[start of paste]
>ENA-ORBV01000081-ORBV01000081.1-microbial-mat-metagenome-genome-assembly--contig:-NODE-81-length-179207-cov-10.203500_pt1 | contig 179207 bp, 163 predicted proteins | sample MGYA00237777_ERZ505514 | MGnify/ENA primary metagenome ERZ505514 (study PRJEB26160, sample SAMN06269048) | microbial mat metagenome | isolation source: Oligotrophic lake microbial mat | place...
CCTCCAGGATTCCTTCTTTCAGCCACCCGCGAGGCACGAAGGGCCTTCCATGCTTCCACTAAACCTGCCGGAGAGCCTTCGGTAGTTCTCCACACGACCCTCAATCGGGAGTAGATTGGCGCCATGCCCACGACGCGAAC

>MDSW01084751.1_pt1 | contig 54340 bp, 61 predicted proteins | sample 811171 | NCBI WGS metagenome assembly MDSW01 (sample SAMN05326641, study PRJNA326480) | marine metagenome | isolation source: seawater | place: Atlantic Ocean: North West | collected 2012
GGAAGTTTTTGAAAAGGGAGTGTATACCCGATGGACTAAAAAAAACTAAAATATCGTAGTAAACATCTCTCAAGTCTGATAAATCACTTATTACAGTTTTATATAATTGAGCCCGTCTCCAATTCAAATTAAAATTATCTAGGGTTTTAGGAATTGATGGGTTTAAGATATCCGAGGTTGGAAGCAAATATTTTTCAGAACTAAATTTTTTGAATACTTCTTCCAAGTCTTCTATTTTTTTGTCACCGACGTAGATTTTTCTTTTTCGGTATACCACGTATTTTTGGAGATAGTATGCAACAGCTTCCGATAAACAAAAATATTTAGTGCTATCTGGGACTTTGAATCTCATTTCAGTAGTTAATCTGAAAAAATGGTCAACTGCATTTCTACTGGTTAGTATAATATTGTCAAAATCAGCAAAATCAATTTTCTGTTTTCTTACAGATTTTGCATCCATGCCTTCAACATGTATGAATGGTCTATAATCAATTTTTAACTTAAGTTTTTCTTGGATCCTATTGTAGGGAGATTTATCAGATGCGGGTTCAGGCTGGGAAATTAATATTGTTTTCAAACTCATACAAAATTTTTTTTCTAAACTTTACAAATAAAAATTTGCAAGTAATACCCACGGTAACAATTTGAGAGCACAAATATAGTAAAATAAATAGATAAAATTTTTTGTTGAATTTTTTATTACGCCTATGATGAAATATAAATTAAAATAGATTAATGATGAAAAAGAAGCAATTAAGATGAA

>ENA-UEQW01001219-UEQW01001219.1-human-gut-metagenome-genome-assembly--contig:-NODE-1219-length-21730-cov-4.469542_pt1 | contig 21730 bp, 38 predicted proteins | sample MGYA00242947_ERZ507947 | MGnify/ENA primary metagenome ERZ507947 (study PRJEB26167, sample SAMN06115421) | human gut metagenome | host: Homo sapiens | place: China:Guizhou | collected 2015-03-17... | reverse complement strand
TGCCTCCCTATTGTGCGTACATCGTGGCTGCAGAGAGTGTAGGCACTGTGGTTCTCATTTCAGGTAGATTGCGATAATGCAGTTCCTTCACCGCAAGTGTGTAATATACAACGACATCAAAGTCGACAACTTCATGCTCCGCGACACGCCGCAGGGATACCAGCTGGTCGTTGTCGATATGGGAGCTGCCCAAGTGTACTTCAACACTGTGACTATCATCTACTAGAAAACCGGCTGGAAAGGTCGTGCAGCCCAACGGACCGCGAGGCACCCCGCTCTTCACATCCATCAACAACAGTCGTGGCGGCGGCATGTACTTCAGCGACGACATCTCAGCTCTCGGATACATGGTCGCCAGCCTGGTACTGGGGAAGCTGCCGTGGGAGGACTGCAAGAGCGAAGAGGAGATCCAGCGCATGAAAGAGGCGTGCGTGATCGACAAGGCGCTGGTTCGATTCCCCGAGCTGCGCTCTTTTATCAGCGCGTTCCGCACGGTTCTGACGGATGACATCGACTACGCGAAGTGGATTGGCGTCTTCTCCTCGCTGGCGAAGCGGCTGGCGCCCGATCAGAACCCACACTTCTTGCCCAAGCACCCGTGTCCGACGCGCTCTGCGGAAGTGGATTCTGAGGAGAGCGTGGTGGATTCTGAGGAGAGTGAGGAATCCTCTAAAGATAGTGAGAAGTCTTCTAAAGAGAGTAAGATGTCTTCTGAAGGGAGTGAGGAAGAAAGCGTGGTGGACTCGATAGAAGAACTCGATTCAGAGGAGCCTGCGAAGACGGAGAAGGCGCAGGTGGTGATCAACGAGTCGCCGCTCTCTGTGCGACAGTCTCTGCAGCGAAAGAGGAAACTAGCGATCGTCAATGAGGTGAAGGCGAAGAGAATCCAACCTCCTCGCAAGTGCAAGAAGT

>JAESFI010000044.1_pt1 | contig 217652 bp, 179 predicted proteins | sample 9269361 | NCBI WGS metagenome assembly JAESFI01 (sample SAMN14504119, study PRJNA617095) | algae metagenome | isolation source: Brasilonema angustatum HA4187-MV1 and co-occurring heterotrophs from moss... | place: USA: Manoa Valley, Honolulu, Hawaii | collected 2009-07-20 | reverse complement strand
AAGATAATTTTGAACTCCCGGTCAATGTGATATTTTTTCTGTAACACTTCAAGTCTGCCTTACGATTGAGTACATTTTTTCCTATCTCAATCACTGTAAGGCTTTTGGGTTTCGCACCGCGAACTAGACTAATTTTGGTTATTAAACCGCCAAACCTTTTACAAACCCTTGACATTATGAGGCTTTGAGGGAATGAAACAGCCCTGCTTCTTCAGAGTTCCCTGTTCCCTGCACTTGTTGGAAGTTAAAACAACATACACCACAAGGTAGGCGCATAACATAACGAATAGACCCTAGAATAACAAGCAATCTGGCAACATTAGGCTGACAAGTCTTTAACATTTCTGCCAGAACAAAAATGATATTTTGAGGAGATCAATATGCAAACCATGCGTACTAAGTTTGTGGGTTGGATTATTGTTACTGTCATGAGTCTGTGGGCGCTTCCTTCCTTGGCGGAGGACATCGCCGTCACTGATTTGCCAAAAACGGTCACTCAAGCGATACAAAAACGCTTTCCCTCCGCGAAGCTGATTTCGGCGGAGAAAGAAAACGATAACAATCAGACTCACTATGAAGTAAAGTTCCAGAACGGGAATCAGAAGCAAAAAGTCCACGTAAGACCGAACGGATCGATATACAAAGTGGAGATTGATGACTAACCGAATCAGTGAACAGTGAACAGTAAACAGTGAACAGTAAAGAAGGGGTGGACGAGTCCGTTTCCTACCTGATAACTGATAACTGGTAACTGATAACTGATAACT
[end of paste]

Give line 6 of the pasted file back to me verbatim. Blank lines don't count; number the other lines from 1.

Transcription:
TGCCTCCCTATTGTGCGTACATCGTGGCTGCAGAGAGTGTAGGCACTGTGGTTCTCATTTCAGGTAGATTGCGATAATGCAGTTCCTTCACCGCAAGTGTGTAATATACAACGACATCAAAGTCGACAACTTCATGCTCCGCGACACGCCGCAGGGATACCAGCTGGTCGTTGTCGATATGGGAGCTGCCCAAGTGTACTTCAACACTGTGACTATCATCTACTAGAAAACCGGCTGGAAAGGTCGTGCAGCCCAACGGACCGCGAGGCACCCCGCTCTTCACATCCATCAACAACAGTCGTGGCGGCGGCATGTACTTCAGCGACGACATCTCAGCTCTCGGATACATGGTCGCCAGCCTGGTACTGGGGAAGCTGCCGTGGGAGGACTGCAAGAGCGAAGAGGAGATCCAGCGCATGAAAGAGGCGTGCGTGATCGACAAGGCGCTGGTTCGATTCCCCGAGCTGCGCTCTTTTATCAGCGCGTTCCGCACGGTTCTGACGGATGACATCGACTACGCGAAGTGGATTGGCGTCTTCTCCTCGCTGGCGAAGCGGCTGGCGCCCGATCAGAACCCACACTTCTTGCCCAAGCACCCGTGTCCGACGCGCTCTGCGGAAGTGGATTCTGAGGAGAGCGTGGTGGATTCTGAGGAGAGTGAGGAATCCTCTAAAGATAGTGAGAAGTCTTCTAAAGAGAGTAAGATGTCTTCTGAAGGGAGTGAGGAAGAAAGCGTGGTGGACTCGATAGAAGAACTCGATTCAGAGGAGCCTGCGAAGACGGAGAAGGCGCAGGTGGTGATCAACGAGTCGCCGCTCTCTGTGCGACAGTCTCTGCAGCGAAAGAGGAAACTAGCGATCGTCAATGAGGTGAAGGCGAAGAGAATCCAACCTCCTCGCAAGTGCAAGAAGT